Once again separate the class into 4 to 6 groups and provide them with the necessary materials to conduct the experiment.

Important Notice: Do not allow the students to play with the egg. Remind them that this is a competition and that they only get one chance to do this. This prevents the possibility of potentially having the contents of the eggs all over the floors of the classroom which is a violation of several healthcare policies.

Observe and Comment

During the experimentation process observe and comment on the results created by individual teams and while doing so explain to them the different aspects of material compositions and how they interact with one another. The end goal is for them to realize that different materials when subject to each other create a variety of different results.

Conduct the experiment

Once all the groups are done conduct the experiment and see which group’s project does the best.

Rewarding your Students

At the end of the lesson do not forget to reward the winning team with the promised candy. Make sure that the candy given is of course safe for all members to consume (i.e. make sure they do not have any allergies to specific types of sweets).

This assessment on Primary School Lessons in Audio Podcast was written and submitted by your fellow student. You are free to use it for research and reference purposes in order to write your own paper; however, you must cite it accordingly.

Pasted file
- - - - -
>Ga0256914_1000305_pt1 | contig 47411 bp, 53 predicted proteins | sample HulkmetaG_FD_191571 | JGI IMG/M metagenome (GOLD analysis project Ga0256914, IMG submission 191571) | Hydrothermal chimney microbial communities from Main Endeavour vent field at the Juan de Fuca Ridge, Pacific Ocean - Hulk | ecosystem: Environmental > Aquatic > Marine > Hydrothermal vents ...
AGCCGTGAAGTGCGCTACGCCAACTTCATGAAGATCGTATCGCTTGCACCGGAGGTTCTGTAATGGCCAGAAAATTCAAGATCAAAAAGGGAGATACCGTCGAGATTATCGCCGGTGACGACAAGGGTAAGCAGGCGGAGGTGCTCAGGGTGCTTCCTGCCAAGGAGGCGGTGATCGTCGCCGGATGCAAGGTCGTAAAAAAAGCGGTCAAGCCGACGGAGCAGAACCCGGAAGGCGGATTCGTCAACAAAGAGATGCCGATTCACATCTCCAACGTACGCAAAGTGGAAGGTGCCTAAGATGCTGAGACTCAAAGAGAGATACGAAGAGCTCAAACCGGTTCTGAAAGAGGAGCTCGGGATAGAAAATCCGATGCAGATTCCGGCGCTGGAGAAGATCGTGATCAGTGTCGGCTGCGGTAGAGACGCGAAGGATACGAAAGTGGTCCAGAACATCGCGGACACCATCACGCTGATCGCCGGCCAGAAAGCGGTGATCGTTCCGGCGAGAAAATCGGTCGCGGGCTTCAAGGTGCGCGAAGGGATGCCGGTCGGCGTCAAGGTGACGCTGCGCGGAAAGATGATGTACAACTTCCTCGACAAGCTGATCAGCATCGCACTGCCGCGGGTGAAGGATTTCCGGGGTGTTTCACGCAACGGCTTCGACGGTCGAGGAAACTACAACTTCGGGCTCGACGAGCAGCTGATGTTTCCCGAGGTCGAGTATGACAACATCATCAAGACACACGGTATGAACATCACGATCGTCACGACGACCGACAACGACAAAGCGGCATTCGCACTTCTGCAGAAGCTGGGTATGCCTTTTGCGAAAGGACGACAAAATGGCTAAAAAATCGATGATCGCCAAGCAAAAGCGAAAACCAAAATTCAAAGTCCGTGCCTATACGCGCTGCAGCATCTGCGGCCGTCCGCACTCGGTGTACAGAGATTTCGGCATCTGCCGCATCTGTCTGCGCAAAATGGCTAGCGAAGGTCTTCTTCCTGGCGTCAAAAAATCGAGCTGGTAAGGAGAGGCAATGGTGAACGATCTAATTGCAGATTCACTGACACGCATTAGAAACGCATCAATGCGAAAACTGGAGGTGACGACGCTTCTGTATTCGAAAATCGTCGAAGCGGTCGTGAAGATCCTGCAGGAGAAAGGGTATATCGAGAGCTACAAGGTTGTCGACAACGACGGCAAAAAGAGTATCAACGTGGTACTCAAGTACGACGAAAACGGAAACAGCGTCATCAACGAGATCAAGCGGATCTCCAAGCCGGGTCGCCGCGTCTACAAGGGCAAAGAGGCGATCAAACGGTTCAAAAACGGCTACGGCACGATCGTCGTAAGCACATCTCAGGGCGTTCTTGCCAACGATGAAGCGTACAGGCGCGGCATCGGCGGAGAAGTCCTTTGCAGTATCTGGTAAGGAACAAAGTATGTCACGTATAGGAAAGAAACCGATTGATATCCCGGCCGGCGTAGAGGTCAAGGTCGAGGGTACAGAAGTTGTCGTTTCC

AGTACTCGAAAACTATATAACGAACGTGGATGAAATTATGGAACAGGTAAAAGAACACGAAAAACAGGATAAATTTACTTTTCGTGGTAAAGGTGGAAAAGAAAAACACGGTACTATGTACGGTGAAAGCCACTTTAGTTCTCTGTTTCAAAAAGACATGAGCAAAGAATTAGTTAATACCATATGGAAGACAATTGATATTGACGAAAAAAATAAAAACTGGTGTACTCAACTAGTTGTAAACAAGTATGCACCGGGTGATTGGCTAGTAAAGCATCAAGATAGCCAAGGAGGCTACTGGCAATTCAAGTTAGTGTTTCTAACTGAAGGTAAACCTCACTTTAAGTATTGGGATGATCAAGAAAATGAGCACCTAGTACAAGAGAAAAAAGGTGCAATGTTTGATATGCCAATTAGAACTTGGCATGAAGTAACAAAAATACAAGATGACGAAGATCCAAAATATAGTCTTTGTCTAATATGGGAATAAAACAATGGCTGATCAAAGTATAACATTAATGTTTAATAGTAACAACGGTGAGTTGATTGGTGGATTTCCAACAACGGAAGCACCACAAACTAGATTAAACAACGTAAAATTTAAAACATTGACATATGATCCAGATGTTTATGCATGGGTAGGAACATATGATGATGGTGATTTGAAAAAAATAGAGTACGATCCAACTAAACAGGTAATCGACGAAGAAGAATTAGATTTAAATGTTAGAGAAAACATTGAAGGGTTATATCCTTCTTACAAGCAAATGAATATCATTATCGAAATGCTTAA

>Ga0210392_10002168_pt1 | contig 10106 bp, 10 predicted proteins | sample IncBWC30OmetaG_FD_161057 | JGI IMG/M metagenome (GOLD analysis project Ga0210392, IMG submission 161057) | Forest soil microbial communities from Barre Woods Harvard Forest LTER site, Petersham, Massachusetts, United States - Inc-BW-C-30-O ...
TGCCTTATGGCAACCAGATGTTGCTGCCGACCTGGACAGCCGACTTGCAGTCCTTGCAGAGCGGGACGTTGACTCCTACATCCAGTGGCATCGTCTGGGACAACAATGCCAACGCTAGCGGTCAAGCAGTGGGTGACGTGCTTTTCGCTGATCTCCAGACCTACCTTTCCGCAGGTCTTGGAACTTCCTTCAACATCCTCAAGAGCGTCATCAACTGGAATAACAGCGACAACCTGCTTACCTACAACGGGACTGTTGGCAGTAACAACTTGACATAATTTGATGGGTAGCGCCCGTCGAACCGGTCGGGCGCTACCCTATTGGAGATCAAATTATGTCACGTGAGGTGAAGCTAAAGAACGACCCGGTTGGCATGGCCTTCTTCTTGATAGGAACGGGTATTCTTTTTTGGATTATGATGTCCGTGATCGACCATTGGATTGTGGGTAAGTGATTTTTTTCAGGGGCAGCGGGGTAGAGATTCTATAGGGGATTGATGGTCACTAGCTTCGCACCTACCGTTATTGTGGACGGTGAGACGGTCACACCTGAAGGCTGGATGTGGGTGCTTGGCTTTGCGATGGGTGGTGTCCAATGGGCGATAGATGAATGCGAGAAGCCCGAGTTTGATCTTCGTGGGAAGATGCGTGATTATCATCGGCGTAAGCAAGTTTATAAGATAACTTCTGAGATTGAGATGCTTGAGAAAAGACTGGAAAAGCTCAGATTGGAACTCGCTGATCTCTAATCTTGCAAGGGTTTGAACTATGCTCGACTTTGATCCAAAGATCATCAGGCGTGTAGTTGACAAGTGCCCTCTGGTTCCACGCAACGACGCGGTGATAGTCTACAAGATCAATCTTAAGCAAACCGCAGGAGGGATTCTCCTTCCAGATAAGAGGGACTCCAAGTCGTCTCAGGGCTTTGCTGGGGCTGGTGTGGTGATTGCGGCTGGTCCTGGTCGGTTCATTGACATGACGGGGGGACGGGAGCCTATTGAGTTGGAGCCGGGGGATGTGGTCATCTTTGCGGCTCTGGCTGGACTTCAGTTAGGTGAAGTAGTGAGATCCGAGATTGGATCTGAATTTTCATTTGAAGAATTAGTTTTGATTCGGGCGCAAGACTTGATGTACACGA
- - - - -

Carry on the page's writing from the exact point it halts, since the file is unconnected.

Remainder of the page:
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IvyPanda. (2021, April 8). Primary School Lessons in Audio Podcast. Retrieved from https://ivypanda.com/essays/primary-school-lessons-in-audio-podcast/

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"Primary School Lessons in Audio Podcast." IvyPanda, 8 Apr. 2021, ivypanda.com/essays/primary-school-lessons-in-audio-podcast/.

1. IvyPanda. "Primary School Lessons in Audio Podcast." April 8, 2021. https://ivypanda.com/essays/primary-school-lessons-in-audio-podcast/.


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IvyPanda. "Primary School Lessons in Audio Podcast." April 8, 2021. https://ivypanda.com/essays/primary-school-lessons-in-audio-podcast/.

References

IvyPanda. 2021. "Primary School Lessons in Audio Podcast." April 8, 2021. https://ivypanda.com/essays/primary-school-lessons-in-audio-podcast/.

References

IvyPanda. (2021) 'Primary School Lessons in Audio Podcast'. 8 April.